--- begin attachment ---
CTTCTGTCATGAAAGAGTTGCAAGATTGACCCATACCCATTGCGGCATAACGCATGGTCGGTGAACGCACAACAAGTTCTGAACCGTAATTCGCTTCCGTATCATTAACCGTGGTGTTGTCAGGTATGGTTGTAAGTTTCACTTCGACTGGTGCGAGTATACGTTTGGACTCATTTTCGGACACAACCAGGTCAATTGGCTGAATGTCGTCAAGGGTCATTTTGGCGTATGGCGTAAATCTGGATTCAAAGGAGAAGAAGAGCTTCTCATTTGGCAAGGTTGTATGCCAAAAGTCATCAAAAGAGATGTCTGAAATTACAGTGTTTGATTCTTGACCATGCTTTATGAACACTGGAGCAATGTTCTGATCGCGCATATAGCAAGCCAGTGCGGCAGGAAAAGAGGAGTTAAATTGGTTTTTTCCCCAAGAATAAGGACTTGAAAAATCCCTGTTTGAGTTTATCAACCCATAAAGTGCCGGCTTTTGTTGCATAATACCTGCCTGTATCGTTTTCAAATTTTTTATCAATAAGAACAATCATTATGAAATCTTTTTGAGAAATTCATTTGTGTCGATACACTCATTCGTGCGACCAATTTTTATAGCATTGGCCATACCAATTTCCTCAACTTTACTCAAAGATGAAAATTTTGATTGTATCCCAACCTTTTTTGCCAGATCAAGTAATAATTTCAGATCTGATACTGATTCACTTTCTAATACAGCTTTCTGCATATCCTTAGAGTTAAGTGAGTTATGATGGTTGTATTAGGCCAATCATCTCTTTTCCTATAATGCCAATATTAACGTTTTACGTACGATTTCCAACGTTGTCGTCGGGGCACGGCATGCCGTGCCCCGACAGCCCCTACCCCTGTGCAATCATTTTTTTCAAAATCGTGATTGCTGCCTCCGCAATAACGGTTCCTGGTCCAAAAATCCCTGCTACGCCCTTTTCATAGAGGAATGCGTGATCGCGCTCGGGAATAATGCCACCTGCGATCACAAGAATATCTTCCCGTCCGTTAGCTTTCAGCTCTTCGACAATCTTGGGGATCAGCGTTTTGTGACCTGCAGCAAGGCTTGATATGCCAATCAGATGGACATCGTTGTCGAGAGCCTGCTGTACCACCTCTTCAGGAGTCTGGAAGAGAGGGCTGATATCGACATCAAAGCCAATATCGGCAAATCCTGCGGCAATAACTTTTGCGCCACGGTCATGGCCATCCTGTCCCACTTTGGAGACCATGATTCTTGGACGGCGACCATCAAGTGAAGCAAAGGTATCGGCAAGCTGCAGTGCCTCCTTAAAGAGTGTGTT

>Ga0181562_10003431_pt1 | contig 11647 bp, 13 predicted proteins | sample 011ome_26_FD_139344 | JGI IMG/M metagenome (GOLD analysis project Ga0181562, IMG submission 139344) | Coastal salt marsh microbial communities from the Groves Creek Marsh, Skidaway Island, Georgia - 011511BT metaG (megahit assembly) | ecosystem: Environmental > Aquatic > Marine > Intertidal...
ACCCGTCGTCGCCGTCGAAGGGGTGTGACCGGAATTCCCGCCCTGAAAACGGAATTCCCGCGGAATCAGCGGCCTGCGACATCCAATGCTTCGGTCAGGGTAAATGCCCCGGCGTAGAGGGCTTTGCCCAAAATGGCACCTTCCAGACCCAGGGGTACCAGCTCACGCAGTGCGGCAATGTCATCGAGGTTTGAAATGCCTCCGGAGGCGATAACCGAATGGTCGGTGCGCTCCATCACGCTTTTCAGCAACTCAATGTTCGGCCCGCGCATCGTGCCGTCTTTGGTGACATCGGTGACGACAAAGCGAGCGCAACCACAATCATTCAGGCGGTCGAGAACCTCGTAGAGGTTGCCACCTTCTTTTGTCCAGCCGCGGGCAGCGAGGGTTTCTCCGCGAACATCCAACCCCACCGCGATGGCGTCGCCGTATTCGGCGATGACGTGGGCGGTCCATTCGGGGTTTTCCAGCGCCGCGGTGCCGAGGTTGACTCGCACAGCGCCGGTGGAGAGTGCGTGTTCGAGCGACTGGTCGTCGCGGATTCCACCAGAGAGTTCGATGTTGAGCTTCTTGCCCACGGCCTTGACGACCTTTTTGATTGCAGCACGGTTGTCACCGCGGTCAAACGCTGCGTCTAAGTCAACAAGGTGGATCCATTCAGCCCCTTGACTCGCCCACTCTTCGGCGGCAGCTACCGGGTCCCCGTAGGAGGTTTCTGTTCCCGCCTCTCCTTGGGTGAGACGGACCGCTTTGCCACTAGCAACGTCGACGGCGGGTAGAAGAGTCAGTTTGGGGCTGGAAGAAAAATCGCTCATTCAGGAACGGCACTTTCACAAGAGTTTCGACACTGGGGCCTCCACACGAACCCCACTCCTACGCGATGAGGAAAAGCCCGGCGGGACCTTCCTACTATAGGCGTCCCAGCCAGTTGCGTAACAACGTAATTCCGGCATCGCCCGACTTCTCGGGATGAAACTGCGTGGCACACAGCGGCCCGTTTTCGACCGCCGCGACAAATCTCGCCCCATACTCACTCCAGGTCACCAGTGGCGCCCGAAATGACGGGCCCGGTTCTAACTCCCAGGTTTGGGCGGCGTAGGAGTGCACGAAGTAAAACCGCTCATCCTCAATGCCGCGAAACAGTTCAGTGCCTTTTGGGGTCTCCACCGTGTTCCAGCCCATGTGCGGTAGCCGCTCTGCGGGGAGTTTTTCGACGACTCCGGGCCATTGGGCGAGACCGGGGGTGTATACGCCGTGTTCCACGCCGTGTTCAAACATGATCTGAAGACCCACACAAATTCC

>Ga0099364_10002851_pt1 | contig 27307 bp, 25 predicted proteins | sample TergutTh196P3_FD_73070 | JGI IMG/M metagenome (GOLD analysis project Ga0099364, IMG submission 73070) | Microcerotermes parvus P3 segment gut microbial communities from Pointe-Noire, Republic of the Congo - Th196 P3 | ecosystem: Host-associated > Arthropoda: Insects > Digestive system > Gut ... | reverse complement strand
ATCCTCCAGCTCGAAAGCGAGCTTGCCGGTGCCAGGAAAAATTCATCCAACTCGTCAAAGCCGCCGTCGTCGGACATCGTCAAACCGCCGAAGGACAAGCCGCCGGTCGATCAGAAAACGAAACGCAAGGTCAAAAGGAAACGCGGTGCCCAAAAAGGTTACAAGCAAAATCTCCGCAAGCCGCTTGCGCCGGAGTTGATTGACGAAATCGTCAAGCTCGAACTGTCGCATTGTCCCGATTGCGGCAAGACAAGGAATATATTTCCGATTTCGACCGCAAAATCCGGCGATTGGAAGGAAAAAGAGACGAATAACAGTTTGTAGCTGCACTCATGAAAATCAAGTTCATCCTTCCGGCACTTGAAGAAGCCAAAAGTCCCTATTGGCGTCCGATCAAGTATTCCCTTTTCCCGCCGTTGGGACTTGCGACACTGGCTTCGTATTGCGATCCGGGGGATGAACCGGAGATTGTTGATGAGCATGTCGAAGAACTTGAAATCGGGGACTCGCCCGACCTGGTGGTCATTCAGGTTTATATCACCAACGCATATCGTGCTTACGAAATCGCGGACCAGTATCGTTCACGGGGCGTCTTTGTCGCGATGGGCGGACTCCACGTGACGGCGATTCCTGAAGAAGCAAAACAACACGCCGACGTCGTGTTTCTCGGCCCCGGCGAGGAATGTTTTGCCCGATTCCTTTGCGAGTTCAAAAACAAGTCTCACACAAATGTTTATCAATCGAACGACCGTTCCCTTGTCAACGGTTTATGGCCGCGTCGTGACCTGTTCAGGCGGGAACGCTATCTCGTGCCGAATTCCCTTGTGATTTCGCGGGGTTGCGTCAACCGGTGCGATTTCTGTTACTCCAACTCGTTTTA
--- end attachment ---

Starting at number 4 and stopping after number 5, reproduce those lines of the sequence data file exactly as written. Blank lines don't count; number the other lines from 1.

>Ga0099364_10002851_pt1 | contig 27307 bp, 25 predicted proteins | sample TergutTh196P3_FD_73070 | JGI IMG/M metagenome (GOLD analysis project Ga0099364, IMG submission 73070) | Microcerotermes parvus P3 segment gut microbial communities from Pointe-Noire, Republic of the Congo - Th196 P3 | ecosystem: Host-associated > Arthropoda: Insects > Digestive system > Gut ... | reverse complement strand
ATCCTCCAGCTCGAAAGCGAGCTTGCCGGTGCCAGGAAAAATTCATCCAACTCGTCAAAGCCGCCGTCGTCGGACATCGTCAAACCGCCGAAGGACAAGCCGCCGGTCGATCAGAAAACGAAACGCAAGGTCAAAAGGAAACGCGGTGCCCAAAAAGGTTACAAGCAAAATCTCCGCAAGCCGCTTGCGCCGGAGTTGATTGACGAAATCGTCAAGCTCGAACTGTCGCATTGTCCCGATTGCGGCAAGACAAGGAATATATTTCCGATTTCGACCGCAAAATCCGGCGATTGGAAGGAAAAAGAGACGAATAACAGTTTGTAGCTGCACTCATGAAAATCAAGTTCATCCTTCCGGCACTTGAAGAAGCCAAAAGTCCCTATTGGCGTCCGATCAAGTATTCCCTTTTCCCGCCGTTGGGACTTGCGACACTGGCTTCGTATTGCGATCCGGGGGATGAACCGGAGATTGTTGATGAGCATGTCGAAGAACTTGAAATCGGGGACTCGCCCGACCTGGTGGTCATTCAGGTTTATATCACCAACGCATATCGTGCTTACGAAATCGCGGACCAGTATCGTTCACGGGGCGTCTTTGTCGCGATGGGCGGACTCCACGTGACGGCGATTCCTGAAGAAGCAAAACAACACGCCGACGTCGTGTTTCTCGGCCCCGGCGAGGAATGTTTTGCCCGATTCCTTTGCGAGTTCAAAAACAAGTCTCACACAAATGTTTATCAATCGAACGACCGTTCCCTTGTCAACGGTTTATGGCCGCGTCGTGACCTGTTCAGGCGGGAACGCTATCTCGTGCCGAATTCCCTTGTGATTTCGCGGGGTTGCGTCAACCGGTGCGATTTCTGTTACTCCAACTCGTTTTA